Olmert questioned by police over new obstruction of justice allegations

Former PM's spokesman blasts law enforcement for what he called continued unsubstantiated leaks before Olmert had a chance to fully respond.

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April 7, 2014 10:31
2 minute read.
Olmert and Zaken

Former prime minister Olmert and his ex-bureau chief Shula Zaken. (photo credit: REUTERS,MARC ISRAEL SELLEM/THE JERUSALEM POST)

 
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Former prime minister Ehud Olmert was questioned for eight hours by police on Monday under suspicion of having obstructed justice by trying to convince his former top aide, Shula Zaken, not to cooperate with the prosecution.

Reports surfaced from anonymous sources close to Olmert accusing Zaken of having tried to solicit and entrap Olmert, but saying that Olmert did not take the bait.

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The reports also indicated that Zaken approached Olmert for counsel when she was offered a plea bargain by the state at a much earlier date and that he contends that anything he said to her was permitted on the principle that co-defendants can plan joint trial strategy.

Questioned on Army Radio about the accusations against Zaken, her lawyer, Ofer Bartal, said that he could not fully respond since the investigation was ongoing, but intimated that Olmert’s real actions, which police would confront him with, would not reflect well on him.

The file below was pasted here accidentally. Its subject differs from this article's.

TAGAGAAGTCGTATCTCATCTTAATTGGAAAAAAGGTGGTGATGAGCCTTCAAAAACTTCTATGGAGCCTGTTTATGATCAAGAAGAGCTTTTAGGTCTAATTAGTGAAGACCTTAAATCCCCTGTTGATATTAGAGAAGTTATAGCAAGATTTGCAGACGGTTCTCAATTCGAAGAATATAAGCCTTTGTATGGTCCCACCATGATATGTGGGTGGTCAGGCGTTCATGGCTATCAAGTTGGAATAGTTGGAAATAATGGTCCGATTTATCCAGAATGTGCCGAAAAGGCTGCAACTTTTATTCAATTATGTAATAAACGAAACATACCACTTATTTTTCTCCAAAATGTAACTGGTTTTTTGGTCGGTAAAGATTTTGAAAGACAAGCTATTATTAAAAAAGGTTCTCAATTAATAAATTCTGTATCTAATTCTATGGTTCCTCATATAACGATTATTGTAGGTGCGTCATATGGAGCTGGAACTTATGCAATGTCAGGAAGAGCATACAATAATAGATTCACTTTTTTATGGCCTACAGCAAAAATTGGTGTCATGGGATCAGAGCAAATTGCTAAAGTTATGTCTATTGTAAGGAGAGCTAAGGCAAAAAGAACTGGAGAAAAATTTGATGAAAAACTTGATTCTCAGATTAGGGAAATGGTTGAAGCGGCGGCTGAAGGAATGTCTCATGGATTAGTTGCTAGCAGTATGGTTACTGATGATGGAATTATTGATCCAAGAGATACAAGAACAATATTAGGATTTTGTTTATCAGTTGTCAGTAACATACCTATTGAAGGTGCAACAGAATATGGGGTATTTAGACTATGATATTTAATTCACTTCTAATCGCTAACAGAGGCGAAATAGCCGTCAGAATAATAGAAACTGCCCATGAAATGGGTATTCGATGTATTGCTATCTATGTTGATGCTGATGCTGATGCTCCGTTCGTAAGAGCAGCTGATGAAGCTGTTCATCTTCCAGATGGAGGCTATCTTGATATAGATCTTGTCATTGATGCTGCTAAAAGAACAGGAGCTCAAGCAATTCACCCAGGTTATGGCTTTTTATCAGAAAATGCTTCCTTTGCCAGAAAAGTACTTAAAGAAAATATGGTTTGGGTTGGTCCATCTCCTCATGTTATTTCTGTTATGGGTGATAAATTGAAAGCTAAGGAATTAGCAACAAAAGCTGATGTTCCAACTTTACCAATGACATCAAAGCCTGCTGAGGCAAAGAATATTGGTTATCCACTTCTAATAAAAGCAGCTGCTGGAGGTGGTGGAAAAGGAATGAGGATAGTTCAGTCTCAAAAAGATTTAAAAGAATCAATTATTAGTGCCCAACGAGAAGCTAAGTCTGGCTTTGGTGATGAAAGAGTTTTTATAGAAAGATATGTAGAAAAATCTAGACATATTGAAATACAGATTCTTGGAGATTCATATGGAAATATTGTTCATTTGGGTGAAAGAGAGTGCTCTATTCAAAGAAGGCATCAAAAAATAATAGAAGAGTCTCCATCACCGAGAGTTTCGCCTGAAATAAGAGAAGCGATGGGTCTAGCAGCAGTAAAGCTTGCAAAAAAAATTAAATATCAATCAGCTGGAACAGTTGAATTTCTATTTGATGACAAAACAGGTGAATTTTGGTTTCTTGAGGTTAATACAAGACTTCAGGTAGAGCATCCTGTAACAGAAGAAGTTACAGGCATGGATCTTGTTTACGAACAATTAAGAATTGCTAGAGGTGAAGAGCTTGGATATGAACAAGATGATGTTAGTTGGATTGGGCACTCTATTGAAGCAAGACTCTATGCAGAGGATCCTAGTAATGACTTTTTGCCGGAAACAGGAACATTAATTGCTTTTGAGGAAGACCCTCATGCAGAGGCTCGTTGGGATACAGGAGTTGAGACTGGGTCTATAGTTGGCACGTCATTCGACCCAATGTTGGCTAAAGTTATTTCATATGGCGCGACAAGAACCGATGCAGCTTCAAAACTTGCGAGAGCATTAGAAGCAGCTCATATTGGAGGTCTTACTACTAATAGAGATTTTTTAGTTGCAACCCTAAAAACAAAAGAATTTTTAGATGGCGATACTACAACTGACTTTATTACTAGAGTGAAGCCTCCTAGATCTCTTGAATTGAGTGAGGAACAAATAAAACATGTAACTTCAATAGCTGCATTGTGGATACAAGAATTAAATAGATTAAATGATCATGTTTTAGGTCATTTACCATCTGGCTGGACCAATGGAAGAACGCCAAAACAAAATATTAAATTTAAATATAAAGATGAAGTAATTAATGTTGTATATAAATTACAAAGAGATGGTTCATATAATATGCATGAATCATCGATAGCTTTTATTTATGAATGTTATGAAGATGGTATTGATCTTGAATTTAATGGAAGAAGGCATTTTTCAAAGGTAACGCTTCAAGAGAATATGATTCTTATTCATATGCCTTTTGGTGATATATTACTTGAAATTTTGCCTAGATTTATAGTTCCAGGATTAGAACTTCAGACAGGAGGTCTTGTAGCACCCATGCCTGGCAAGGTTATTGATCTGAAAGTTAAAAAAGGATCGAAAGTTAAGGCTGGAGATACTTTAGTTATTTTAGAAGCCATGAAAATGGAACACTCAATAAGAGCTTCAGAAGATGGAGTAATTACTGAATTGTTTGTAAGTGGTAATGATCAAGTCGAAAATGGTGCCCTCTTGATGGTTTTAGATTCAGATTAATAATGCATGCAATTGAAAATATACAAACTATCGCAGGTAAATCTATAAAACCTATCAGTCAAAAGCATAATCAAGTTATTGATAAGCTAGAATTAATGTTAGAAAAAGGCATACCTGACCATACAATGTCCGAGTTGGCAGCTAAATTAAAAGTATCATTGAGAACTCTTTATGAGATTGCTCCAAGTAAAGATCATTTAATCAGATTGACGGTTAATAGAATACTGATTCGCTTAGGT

Olmert was already expected to be questioned by police on Sunday on the new allegations, but his questioning was delayed.

In place of questioning him immediately, Alfred Akirov, an associate who reportedly paid for much of Zaken’s legal defense at Olmert’s request, and Navot Tal Zur, who has been part of Olmert’s legal team, were expected to be questioned first.

Often the police save questioning their main target until they have completed questioning all relevant witnesses, from whom they can obtain information to confront their main target with.



Olmert’s spokesman, Amir Dan, blasted law enforcement, saying that he expected “more humanity” from the prosecution.

“The stubbornness of the prosecution about the police questioning Olmert at this specific moment, only days after his conviction and when he is preparing for sentencing arguments, is targeted at two purposes: to break Mr. Olmert at all costs and to improperly influence the arguments on sentencing.”

Dan added that Olmert had been “dragged through the mud for eight years” and that the prosecution was trying to cover for its embarrassment at the court seeming to reject its deal with Zaken as one of poor judgment.

Olmert’s sentencing hearing in the Holyland bribery trial is set for April 28.

Following signing a plea bargain with the prosecution, Zaken has reportedly provided the prosecution with a laundry list of attempts by Olmert, some possibly on tape, to pressure her not to cooperate with the cases against him.

Though Olmert was already convicted last week on bribery charges in the Holyland case and may face jail time from that case alone, the new charges could be a whole new problematic legal front for him.

Also, Zaken reportedly has information for the prosecution that it might try to use to overturn Olmert’s July 2012 acquittals in the Jerusalem corruption trial, currently on appeal before the Supreme Court.

In exchange for her cooperation, the prosecution on Tuesday fulfilled its promise to withdraw appeals pending before the Supreme Court against Zaken’s partial acquittals from the same Jerusalem corruption trial.

The prosecution is also expected to try to convince Holyland trial Judge David Rozen to give Zaken a relatively lenient sentence of 11 months in prison.

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